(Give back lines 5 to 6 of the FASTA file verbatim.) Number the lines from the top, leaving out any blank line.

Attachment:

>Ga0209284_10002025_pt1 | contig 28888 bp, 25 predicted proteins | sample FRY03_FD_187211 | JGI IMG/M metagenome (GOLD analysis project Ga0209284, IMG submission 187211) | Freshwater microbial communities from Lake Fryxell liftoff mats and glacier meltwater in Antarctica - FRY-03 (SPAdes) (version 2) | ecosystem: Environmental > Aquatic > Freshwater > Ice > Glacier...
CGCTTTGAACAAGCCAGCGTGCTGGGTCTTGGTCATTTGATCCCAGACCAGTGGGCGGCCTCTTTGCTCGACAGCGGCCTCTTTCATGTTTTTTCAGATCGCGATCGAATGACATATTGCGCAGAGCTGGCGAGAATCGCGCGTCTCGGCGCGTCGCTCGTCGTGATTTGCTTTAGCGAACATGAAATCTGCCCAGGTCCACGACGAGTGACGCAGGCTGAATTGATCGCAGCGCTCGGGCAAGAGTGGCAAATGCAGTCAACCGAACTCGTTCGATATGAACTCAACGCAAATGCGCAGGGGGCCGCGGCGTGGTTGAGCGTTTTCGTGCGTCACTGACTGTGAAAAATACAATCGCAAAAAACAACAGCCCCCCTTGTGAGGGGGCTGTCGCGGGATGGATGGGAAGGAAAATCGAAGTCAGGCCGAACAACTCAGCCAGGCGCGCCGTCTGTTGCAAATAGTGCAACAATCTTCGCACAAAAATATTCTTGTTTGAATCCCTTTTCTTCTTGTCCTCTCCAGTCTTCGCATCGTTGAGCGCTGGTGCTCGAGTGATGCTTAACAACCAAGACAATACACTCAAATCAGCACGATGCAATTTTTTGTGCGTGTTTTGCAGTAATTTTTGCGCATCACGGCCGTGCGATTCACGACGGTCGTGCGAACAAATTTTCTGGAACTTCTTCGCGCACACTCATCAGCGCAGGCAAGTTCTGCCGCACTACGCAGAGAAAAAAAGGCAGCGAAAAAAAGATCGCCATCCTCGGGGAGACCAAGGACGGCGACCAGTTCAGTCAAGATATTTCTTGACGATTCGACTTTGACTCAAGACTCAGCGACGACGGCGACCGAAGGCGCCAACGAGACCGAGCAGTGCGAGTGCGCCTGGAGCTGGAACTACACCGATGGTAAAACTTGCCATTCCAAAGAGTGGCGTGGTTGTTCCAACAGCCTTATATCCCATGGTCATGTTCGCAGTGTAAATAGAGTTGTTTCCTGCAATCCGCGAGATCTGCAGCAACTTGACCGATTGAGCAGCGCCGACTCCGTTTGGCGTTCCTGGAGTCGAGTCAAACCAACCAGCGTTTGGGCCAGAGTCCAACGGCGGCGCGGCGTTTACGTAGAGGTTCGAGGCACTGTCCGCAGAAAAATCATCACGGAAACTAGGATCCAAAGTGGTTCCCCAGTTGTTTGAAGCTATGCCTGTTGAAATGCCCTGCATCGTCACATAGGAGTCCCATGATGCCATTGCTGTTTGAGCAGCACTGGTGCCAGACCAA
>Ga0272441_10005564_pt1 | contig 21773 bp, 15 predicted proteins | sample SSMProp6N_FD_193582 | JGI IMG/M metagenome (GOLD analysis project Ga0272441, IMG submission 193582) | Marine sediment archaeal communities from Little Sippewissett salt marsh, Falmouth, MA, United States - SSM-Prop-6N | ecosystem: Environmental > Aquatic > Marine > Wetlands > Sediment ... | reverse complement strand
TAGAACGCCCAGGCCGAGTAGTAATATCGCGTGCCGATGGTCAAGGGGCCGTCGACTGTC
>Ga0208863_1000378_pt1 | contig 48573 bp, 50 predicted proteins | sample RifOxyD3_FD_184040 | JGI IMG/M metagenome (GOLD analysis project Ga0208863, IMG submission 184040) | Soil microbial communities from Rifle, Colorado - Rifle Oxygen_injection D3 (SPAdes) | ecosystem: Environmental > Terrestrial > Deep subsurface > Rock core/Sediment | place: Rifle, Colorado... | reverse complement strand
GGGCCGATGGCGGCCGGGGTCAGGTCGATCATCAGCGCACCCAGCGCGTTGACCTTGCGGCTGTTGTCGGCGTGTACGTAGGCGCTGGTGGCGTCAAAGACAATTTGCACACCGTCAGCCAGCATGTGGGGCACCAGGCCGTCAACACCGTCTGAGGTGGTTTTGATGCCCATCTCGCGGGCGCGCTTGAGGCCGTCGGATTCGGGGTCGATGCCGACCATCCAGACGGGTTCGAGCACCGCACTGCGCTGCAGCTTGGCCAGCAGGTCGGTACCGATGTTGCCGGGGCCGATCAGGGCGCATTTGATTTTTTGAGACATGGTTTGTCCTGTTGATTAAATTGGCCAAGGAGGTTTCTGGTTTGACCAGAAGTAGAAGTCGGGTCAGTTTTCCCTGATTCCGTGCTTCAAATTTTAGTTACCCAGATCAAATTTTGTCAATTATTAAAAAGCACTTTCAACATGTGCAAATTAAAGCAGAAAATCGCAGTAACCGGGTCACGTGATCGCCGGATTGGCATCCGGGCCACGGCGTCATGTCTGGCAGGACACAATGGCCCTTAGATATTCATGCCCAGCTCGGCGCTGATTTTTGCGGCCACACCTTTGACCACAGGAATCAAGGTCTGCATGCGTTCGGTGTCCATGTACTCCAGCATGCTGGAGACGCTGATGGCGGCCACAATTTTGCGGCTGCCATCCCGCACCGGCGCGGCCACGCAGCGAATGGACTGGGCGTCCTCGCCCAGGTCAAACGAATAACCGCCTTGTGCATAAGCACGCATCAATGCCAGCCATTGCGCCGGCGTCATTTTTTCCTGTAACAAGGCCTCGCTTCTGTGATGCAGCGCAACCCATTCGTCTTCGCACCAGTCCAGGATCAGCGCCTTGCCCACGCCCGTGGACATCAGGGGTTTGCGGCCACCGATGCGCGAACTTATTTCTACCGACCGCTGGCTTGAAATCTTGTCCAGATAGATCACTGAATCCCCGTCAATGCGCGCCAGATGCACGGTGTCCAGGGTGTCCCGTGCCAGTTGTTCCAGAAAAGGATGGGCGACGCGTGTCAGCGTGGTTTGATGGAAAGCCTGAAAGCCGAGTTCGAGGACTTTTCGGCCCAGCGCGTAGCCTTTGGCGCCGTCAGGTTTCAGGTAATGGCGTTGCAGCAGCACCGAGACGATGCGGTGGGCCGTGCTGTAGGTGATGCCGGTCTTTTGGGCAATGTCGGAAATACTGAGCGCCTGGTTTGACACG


>Ga0208863_1000378_pt1 | contig 48573 bp, 50 predicted proteins | sample RifOxyD3_FD_184040 | JGI IMG/M metagenome (GOLD analysis project Ga0208863, IMG submission 184040) | Soil microbial communities from Rifle, Colorado - Rifle Oxygen_injection D3 (SPAdes) | ecosystem: Environmental > Terrestrial > Deep subsurface > Rock core/Sediment | place: Rifle, Colorado... | reverse complement strand
GGGCCGATGGCGGCCGGGGTCAGGTCGATCATCAGCGCACCCAGCGCGTTGACCTTGCGGCTGTTGTCGGCGTGTACGTAGGCGCTGGTGGCGTCAAAGACAATTTGCACACCGTCAGCCAGCATGTGGGGCACCAGGCCGTCAACACCGTCTGAGGTGGTTTTGATGCCCATCTCGCGGGCGCGCTTGAGGCCGTCGGATTCGGGGTCGATGCCGACCATCCAGACGGGTTCGAGCACCGCACTGCGCTGCAGCTTGGCCAGCAGGTCGGTACCGATGTTGCCGGGGCCGATCAGGGCGCATTTGATTTTTTGAGACATGGTTTGTCCTGTTGATTAAATTGGCCAAGGAGGTTTCTGGTTTGACCAGAAGTAGAAGTCGGGTCAGTTTTCCCTGATTCCGTGCTTCAAATTTTAGTTACCCAGATCAAATTTTGTCAATTATTAAAAAGCACTTTCAACATGTGCAAATTAAAGCAGAAAATCGCAGTAACCGGGTCACGTGATCGCCGGATTGGCATCCGGGCCACGGCGTCATGTCTGGCAGGACACAATGGCCCTTAGATATTCATGCCCAGCTCGGCGCTGATTTTTGCGGCCACACCTTTGACCACAGGAATCAAGGTCTGCATGCGTTCGGTGTCCATGTACTCCAGCATGCTGGAGACGCTGATGGCGGCCACAATTTTGCGGCTGCCATCCCGCACCGGCGCGGCCACGCAGCGAATGGACTGGGCGTCCTCGCCCAGGTCAAACGAATAACCGCCTTGTGCATAAGCACGCATCAATGCCAGCCATTGCGCCGGCGTCATTTTTTCCTGTAACAAGGCCTCGCTTCTGTGATGCAGCGCAACCCATTCGTCTTCGCACCAGTCCAGGATCAGCGCCTTGCCCACGCCCGTGGACATCAGGGGTTTGCGGCCACCGATGCGCGAACTTATTTCTACCGACCGCTGGCTTGAAATCTTGTCCAGATAGATCACTGAATCCCCGTCAATGCGCGCCAGATGCACGGTGTCCAGGGTGTCCCGTGCCAGTTGTTCCAGAAAAGGATGGGCGACGCGTGTCAGCGTGGTTTGATGGAAAGCCTGAAAGCCGAGTTCGAGGACTTTTCGGCCCAGCGCGTAGCCTTTGGCGCCGTCAGGTTTCAGGTAATGGCGTTGCAGCAGCACCGAGACGATGCGGTGGGCCGTGCTGTAGGTGATGCCGGTCTTTTGGGCAATGTCGGAAATACTGAGCGCCTGGTTTGACACG